All without one instruction.

    This happens and he suddenly starts hitting and grooving beautiful shots because his mind is quiet. The brain collects much more information about a shot when the mind is quiet (= not creating static interference and stealing brainpower for conscious thinking). The brain also remebers much more about a shot when the mind is quiet. So, he's both sensing things and remembering (learning) much better now. Naturally.

    He's just hitting his shots, not thinking about how to hit them, while he hits them. And he isn't being distracted while hitting by your voice in his head saying, "You're getting too close to the ball. You got too close to the ball. Watch the ball. Stay farther away from the ball."

    Of couse you're not saying that out loud, but you might as well be if you don't make sure he can't think those thoughts. That's because, if you tell him what he does and should do, he internalizes your voice and it becomes his thoughts. The next thing you know he has that voice in his head calling him a clutz.

    So, the trick is keeping out of his head so Natural Learning can occur.

    This method won't show off how much you know. It doesn't even take an expert. But it works. It really, really works. It's Tim Gallwey's Inner Game of Tennis Method. It really, really works.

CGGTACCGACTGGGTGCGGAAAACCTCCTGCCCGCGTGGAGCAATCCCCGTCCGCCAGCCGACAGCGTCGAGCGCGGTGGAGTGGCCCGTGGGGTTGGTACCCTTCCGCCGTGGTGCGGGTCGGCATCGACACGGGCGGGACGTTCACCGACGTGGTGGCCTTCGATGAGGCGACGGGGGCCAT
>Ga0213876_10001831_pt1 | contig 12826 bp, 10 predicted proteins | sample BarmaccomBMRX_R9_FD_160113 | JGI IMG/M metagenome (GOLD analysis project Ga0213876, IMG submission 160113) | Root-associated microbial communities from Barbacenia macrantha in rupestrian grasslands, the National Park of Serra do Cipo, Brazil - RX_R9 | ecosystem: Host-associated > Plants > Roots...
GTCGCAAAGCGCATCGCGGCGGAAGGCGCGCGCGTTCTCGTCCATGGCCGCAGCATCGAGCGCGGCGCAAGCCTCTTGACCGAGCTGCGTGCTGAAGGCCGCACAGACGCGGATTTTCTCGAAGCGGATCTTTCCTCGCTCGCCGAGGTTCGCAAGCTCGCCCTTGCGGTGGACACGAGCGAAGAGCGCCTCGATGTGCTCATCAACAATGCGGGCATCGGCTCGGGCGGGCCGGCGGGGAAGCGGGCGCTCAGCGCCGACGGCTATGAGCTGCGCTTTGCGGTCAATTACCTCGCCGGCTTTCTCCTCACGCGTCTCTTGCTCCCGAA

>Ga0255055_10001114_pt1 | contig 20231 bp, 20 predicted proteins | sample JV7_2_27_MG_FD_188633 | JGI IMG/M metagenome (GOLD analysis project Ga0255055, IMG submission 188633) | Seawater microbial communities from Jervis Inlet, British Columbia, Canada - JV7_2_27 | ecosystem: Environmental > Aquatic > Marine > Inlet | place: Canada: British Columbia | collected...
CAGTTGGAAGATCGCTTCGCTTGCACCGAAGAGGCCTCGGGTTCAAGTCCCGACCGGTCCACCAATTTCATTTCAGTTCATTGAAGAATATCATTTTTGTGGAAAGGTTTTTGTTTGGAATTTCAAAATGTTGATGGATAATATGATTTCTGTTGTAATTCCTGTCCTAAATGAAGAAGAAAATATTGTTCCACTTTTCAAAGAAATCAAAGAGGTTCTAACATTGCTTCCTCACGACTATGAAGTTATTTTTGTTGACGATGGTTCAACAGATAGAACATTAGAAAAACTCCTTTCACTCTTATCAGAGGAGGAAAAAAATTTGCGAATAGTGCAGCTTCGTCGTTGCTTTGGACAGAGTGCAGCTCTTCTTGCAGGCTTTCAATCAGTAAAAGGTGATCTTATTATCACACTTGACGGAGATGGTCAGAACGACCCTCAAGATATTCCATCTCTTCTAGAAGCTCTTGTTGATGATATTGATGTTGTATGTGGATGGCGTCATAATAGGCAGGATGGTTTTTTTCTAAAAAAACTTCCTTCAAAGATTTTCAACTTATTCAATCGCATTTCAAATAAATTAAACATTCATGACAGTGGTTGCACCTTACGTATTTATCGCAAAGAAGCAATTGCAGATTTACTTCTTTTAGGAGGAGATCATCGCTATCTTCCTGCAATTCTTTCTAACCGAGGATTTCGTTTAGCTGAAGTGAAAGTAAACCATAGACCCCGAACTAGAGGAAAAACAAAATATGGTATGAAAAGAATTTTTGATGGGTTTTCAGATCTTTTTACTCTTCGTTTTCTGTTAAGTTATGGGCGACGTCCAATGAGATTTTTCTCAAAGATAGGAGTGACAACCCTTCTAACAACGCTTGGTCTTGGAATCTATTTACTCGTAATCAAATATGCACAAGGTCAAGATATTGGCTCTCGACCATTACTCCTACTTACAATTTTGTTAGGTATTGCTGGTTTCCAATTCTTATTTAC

8. msn

    msn New User

    Mar 7, 2004
    just for laughs, maybe try the following:

    have him stand on the centerline and feed him medium paced balls right at him.

    he will have to step away and set up properly to establish a good distance from the ball. It should give him a good feel for targeting the ball into his strike zone without all the running and extraneous movement distracting them.

    When he starts to hit the ball clean, then have him move towards balls, slowly increasing the the steps he has to take...

    my 2c.

  9. snowpuppy

    snowpuppy Semi-Pro

    Aug 5, 2004
  10. Bungalo Bill

    Bungalo Bill G.O.A.T.

    Feb 19, 2004
    All great tips above. Sometimes a player does this because they are running to where the ball will bounce instead of where they should make contact.

    Try video taping the player and show them what you are talking about. It is amazing to see how fast a player changes a bad habit once they see themselves do it.

    Your student might be fully aware that they are overrunning the ball but when they are moving to hit the ball they forget. Show them a video of themselves and the brain will begin making the correction.

    Another thing to do is to use a line on the court like the doubles alley or something. Feed balls to them in such a way that they can make a good stroke to hit the ball. But their feet can not extend or go past this imaginary or real line. I would suggest doing this with a slow feed so the brain is not overloaded with other duties.

    You can use the distance of the doubles alley to educate the player on proper distance from the ball.

    Also, I find players that tend to overrun the ball are very quick. But they dont get moving until the ball is almost going to bounce on their side. This forces them to get on their high horse and go! But the problem is they keep going and jam themselves. Work on anticipation and early movement skills as well.